UK’s awareness of Holocaust found badly lacking
New research shows that 52% of respondents did not know the total death toll and 22% put it at 2-million
More than half of people in the UK do not know that 6-million Jews were murdered in the Holocaust, with almost one quarter believing the figure was as low as 2-million, according to a nationwide survey of Holocaust awareness.
The findings — showing that 52% did not know the total death toll, and 22% put it at 2-million — were published by Claims Conference, a nonprofit organisation that negotiates with Germany to secure reparations for Holocaust survivors around the world. Previous surveys carried out by the group in France, Austria, Canada, and the US revealed similar confusion in other countries over the scale of the Nazi atrocities.
The figures were released on the 83rd anniversary of Kristallnacht, the “night of broken glass” that saw Jewish people, their homes, businesses and places of worship attacked by Nazis and sympathisers across Germany, Austria and the Sudetenland in former Czechoslovakia. Despite high levels of basic awareness of the Holocaust — running at 89% in the UK — Claims Conference officials said there were concerning gaps in public knowledge, and a focus on education was vital.
“This is where we need to focus our energy. Education will not only fill the gaps in Holocaust knowledge, but it will also make for better, more empathetic citizens,” said Gideon Taylor, Claims Conference president.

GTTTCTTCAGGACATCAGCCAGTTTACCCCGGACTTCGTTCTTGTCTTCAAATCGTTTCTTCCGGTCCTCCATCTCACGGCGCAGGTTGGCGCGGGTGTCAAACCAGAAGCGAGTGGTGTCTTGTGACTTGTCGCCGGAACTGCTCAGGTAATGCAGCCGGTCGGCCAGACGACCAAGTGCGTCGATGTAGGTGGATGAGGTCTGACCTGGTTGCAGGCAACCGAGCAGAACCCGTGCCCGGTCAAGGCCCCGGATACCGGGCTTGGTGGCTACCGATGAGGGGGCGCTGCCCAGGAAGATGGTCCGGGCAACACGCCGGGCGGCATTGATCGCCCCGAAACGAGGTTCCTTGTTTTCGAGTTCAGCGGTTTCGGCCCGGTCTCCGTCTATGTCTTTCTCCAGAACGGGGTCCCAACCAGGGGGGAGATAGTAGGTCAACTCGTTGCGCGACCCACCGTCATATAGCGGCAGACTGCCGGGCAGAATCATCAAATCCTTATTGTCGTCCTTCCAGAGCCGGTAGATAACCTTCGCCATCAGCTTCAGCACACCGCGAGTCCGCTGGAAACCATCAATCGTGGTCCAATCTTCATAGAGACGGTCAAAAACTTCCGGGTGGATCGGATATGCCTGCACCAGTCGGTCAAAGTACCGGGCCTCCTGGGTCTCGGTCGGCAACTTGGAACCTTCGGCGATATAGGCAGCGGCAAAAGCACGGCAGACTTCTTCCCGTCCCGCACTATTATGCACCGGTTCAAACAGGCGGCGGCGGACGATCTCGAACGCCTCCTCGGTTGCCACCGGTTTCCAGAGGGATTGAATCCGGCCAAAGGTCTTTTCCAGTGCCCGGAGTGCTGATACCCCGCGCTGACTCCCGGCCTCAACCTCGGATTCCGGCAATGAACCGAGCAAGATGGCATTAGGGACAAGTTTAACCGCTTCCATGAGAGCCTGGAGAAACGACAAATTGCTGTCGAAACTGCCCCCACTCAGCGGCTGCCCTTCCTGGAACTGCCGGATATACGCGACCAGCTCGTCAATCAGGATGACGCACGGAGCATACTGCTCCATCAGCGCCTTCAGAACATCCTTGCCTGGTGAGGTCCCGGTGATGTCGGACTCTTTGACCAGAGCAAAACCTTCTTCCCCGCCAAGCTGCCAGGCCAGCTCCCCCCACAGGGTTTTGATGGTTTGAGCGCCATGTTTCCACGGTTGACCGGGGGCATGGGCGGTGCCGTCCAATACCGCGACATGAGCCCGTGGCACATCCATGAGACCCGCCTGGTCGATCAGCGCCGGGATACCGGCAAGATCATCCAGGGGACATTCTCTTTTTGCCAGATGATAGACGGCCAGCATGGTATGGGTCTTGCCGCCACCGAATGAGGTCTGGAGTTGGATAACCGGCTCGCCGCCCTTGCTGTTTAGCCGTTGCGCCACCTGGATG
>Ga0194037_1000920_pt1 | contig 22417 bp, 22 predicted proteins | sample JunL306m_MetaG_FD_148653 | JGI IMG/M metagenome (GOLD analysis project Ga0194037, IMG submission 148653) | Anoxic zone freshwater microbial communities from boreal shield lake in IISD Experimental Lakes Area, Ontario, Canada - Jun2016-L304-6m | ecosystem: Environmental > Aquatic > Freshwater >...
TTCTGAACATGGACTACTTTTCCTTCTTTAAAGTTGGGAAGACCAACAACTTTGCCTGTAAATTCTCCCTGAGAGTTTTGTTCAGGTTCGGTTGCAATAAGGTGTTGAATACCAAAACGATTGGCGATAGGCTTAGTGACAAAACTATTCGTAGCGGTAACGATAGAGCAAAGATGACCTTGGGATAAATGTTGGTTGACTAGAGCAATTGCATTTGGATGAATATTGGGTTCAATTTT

After Kristallnacht, many Jews living in Europe attempted to seek safety away from the reach of Nazi Germany, with many trying to emigrate to countries including the UK and US. One rescue effort, known as the Kindertransport, saw Jewish children given safe passage to the UK in the months after November 10 1938. When asked about the programme, just 24% of respondents gave the correct answer. Separately, 67% said the UK allowed Jewish refugees into the country once war broke out in 1939, when in fact borders were closed.
Under the cover of war, Nazi Germany systematically killed 6-million Jews, targeted Roma, Polish and Russian people, and persecuted individuals for their political ideologies and sexuality. Despite the scale of those atrocities, about 56% of Britons surveyed felt an event like that could happen again, and just 21% were confident enough to say it could not, the survey found.
A total of 65% of respondents felt that there was anti-Semitism present in the UK today, a finding borne out by the responses of 9% who said the Holocaust was a myth, or that the number of Jews killed in the Holocaust had been greatly exaggerated.
The Community Security Trust, a charity that aims to protect Jews from anti-Semitism, recorded 1,308 anti-Semitic incidents across the UK from January to June, a record figure that spiked during a period of escalation in the Israeli-Palestinian conflict.
Bloomberg News. More stories like this are available on bloomberg.com
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